Ukrainian President Zelenskyy says new weapon system has range of 700km and ‘the task is to make this number bigger’.
Ukrainian President Volodymyr Zelenskyy said his country has developed a weapon that can hit a target 700km (435 miles) away, in an apparent reference to an aerial attack this week on an airport in western Russia that destroyed several military aircraft.
The weapon was produced by Ukraine’s Ministry of Strategic Industries but he gave no further details.
“The range of our new Ukrainian weapons is now 700 kilometres. The task is to make this number bigger,” Zelenskyy wrote late on Thursday night in a post to the social media platform X, previously known as Twitter.
Zelenskyy’s claim of new Ukrainian long-range weaponry came ahead of a Russian official reporting early on Friday morning that air defence units had “neutralised an unidentified object” in Russia’s western region of Pskov, the same region where a Ukrainian aerial attack reportedly damaged four Il-76 military transport planes on Wednesday.
Today was full of events.
With government officials and military, we focused on the frontlines and our offensive operations. The range of our new Ukrainian weapons is now 700 kilometers. The task is to make this number bigger.
Another important piece of news for the frontline… pic.twitter.com/MmfSQupY2L
— Володимир Зеленський (@ZelenskyyUa) August 31, 2023
While Ukraine rarely comments directly on specific attacks inside Russia, Zelenskyy appeared to hint twice on Thursday that Ukrainian forces were behind the Pskov attack.
“The results of our weaponry – new Ukrainian weaponry – 700km away,” he also said in his nightly video address. “And the task is to do more.”
The airport attacked in Russia’s Pskov region is located approximately 700km north of the Ukrainian border.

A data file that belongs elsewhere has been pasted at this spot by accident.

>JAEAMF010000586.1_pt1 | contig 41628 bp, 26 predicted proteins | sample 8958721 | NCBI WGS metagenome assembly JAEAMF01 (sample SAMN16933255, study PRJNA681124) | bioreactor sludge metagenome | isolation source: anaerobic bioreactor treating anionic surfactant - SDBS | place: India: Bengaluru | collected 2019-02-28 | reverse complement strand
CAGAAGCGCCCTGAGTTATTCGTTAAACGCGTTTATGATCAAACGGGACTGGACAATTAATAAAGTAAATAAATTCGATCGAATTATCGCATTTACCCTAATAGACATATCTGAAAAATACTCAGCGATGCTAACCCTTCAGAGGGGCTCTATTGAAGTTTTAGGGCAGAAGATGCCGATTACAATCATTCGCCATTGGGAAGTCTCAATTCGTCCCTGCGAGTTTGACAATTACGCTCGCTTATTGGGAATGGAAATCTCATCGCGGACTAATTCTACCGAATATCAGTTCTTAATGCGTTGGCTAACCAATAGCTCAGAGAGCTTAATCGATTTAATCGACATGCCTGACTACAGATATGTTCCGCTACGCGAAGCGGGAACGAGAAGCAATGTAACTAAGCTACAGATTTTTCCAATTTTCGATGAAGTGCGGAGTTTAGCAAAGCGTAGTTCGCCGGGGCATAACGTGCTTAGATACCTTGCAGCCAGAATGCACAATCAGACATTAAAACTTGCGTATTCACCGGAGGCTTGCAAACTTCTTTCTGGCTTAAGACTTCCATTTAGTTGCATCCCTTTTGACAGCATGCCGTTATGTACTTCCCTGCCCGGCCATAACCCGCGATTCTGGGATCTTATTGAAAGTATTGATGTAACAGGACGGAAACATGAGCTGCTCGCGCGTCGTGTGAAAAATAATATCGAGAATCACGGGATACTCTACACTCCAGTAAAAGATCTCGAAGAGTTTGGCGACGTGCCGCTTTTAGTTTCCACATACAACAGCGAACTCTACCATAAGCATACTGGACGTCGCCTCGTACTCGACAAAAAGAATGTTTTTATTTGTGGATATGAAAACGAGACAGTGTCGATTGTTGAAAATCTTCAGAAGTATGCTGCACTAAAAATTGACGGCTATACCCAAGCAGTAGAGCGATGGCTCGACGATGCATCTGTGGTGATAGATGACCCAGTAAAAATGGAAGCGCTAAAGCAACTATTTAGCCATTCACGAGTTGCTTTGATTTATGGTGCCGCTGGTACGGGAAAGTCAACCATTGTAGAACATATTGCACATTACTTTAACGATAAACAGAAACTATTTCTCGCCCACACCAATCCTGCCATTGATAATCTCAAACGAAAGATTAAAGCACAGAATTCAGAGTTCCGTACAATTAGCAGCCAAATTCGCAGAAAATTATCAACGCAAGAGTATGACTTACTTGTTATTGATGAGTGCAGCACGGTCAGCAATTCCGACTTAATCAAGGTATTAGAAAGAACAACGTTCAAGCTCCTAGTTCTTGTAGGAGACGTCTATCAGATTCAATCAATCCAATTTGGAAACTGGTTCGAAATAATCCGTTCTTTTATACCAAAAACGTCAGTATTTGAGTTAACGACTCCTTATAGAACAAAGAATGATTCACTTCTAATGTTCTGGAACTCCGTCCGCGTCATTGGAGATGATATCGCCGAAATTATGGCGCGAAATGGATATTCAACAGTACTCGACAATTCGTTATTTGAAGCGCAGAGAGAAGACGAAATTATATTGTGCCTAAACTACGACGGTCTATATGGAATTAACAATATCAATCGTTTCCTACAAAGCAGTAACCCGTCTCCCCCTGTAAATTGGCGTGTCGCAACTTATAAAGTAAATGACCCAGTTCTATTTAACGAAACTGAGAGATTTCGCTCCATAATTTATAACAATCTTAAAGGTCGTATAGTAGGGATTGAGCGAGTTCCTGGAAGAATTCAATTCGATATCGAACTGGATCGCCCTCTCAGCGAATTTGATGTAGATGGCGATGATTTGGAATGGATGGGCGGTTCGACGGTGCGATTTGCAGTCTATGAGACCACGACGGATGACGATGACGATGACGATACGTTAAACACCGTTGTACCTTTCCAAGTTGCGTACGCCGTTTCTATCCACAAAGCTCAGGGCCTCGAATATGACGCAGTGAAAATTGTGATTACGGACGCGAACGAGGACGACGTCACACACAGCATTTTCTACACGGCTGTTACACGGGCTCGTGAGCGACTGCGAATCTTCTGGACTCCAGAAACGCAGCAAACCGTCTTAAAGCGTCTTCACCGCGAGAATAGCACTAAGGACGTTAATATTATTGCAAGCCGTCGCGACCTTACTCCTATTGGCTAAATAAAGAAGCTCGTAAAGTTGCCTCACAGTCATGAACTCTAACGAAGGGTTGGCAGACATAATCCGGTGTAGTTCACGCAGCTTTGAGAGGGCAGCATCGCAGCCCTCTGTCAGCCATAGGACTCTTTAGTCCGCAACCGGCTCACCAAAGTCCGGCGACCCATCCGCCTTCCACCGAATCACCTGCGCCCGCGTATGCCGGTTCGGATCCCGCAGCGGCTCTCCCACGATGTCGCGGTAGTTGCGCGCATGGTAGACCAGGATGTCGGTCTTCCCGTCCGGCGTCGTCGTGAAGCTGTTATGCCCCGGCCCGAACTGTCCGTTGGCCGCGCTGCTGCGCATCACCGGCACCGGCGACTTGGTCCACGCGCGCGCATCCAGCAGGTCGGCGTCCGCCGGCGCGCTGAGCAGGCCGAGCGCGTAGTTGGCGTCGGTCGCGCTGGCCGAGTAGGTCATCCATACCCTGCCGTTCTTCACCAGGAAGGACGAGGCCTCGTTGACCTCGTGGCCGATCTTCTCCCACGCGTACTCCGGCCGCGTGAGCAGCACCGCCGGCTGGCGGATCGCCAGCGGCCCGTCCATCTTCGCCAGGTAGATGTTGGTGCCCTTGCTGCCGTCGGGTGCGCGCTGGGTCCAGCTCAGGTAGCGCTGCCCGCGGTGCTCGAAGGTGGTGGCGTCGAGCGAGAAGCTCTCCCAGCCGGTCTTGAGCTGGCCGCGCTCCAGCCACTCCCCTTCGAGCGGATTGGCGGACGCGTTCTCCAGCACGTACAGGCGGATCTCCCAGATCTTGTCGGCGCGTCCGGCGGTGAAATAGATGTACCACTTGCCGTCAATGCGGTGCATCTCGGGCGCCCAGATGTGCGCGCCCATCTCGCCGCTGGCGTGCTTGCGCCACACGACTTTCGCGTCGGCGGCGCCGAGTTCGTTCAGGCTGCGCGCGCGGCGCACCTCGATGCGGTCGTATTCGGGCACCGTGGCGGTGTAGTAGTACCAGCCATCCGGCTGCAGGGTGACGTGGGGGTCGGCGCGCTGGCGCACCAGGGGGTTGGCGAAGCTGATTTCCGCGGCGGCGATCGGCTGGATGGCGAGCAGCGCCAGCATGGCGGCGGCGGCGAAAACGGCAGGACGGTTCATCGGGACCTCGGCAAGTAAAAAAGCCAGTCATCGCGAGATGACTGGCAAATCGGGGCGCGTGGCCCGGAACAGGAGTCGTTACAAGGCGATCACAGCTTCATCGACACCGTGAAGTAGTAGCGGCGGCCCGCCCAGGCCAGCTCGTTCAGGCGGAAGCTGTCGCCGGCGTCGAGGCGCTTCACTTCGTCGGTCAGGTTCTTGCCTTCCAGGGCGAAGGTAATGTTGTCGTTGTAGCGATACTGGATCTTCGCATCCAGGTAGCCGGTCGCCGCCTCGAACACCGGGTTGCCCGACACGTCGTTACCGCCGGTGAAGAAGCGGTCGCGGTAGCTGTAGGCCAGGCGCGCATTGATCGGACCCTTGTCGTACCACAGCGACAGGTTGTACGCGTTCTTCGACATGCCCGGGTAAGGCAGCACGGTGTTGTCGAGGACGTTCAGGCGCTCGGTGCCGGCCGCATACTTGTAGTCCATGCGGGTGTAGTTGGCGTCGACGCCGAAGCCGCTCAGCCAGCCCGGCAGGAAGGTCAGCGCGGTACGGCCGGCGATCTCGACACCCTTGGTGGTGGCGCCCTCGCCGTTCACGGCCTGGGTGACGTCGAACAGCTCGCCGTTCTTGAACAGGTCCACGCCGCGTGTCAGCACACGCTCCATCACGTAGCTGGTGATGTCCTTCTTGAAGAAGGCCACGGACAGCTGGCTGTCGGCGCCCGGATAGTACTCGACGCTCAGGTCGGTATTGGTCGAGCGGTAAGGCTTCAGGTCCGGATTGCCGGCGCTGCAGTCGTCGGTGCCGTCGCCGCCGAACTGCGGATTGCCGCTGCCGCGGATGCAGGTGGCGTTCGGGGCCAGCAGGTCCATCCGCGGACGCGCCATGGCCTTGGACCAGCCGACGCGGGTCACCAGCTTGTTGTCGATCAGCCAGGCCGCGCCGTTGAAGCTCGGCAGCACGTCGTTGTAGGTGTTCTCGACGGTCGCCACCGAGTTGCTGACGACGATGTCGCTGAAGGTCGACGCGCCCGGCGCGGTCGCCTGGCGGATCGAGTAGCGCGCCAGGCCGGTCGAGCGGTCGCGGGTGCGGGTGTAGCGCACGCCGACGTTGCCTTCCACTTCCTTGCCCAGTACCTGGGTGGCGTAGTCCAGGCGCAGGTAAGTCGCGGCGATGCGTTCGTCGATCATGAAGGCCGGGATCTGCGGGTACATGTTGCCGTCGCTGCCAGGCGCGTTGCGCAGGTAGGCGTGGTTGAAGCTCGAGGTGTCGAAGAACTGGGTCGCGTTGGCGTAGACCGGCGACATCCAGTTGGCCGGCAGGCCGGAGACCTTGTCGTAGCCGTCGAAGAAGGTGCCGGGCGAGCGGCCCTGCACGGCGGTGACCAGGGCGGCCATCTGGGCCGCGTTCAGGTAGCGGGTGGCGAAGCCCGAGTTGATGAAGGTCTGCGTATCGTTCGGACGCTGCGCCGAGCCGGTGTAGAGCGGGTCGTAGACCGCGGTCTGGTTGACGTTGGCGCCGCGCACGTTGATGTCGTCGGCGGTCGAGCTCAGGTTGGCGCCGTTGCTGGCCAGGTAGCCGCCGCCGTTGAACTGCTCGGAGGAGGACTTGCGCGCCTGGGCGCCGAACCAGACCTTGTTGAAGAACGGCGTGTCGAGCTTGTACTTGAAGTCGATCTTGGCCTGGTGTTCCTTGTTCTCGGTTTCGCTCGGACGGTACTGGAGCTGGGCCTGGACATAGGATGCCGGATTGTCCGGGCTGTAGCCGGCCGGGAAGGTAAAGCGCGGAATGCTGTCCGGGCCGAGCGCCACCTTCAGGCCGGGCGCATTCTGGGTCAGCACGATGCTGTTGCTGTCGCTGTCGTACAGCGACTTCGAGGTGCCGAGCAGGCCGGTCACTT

Ukraine’s Western allies generally forbid Kyiv from using weapons they supply to attack Russian territory, but they have also said that Ukraine has a right to attack Russian military targets with its own weapons where it sees fit to do so.
On Wednesday, a four-hour wave of drones – that Moscow blamed on Ukraine – was sent against targets in six Russian regions in what some believe was the biggest drone raid on Russia since it invaded Ukraine last year.
In the past month, Ukraine has stepped up drone attacks on targets deep within Russia – including on the capital Moscow – and in Russian-controlled territory in Ukraine in what appears to be the implementation of a recent promise by Zelenskyy that Ukraine would take the war back to Russia.
Attacks deep into Russia and cross-border sabotage missions are part of Kyiv’s efforts to keep domestic pressure on the Kremlin, militarily and politically, while Ukraine’s counteroffensive launched in June slowly wears down parts of the Russian front line, analysts say.
Ukraine is aiming to “erode Russian morale and increase pressure on its commanders”, the International Institute for Strategic Studies (IISS), a think tank, said in an assessment this week.
The strategy is “to bring Russian forces to a tipping point where combat power and morale may begin to break”, the IISS said in the analysis.
After months of slowly fighting their way through heavy minefields, Ukrainian forces have reportedly reached the main Russian defensive lines in recent days south of the village of Robotyne which they captured last week in Ukraine’s Western Zaporizhia region.
They are now advancing between the nearby villages of Novopokropivka and Verbove, looking for a way around the anti-tank ditches and rows of concrete pyramids known as dragon’s teeth that form Russia’s main fortifications visible from space, the Reuters news agency reported.
A breakthrough would provide the first test of Russia’s deeper defences, which Ukraine hopes will be more vulnerable and less heavily mined than areas its troops have traversed so far in their offensive.
In a statement on Thursday, Ukraine’s Deputy Defence Minister Hanna Maliar reported unspecified successes near Novopokropivka, without giving details. She also said Ukrainian forces were advancing near Bakhmut in the east, the only city Russia captured in its own offensive earlier this year.
Heavy battles were engulfing villages south of the city, she said.
Oleksandr Syrskyi, commander of Ukraine’s ground forces, also reported a “positive dynamic” near Bakhmut.
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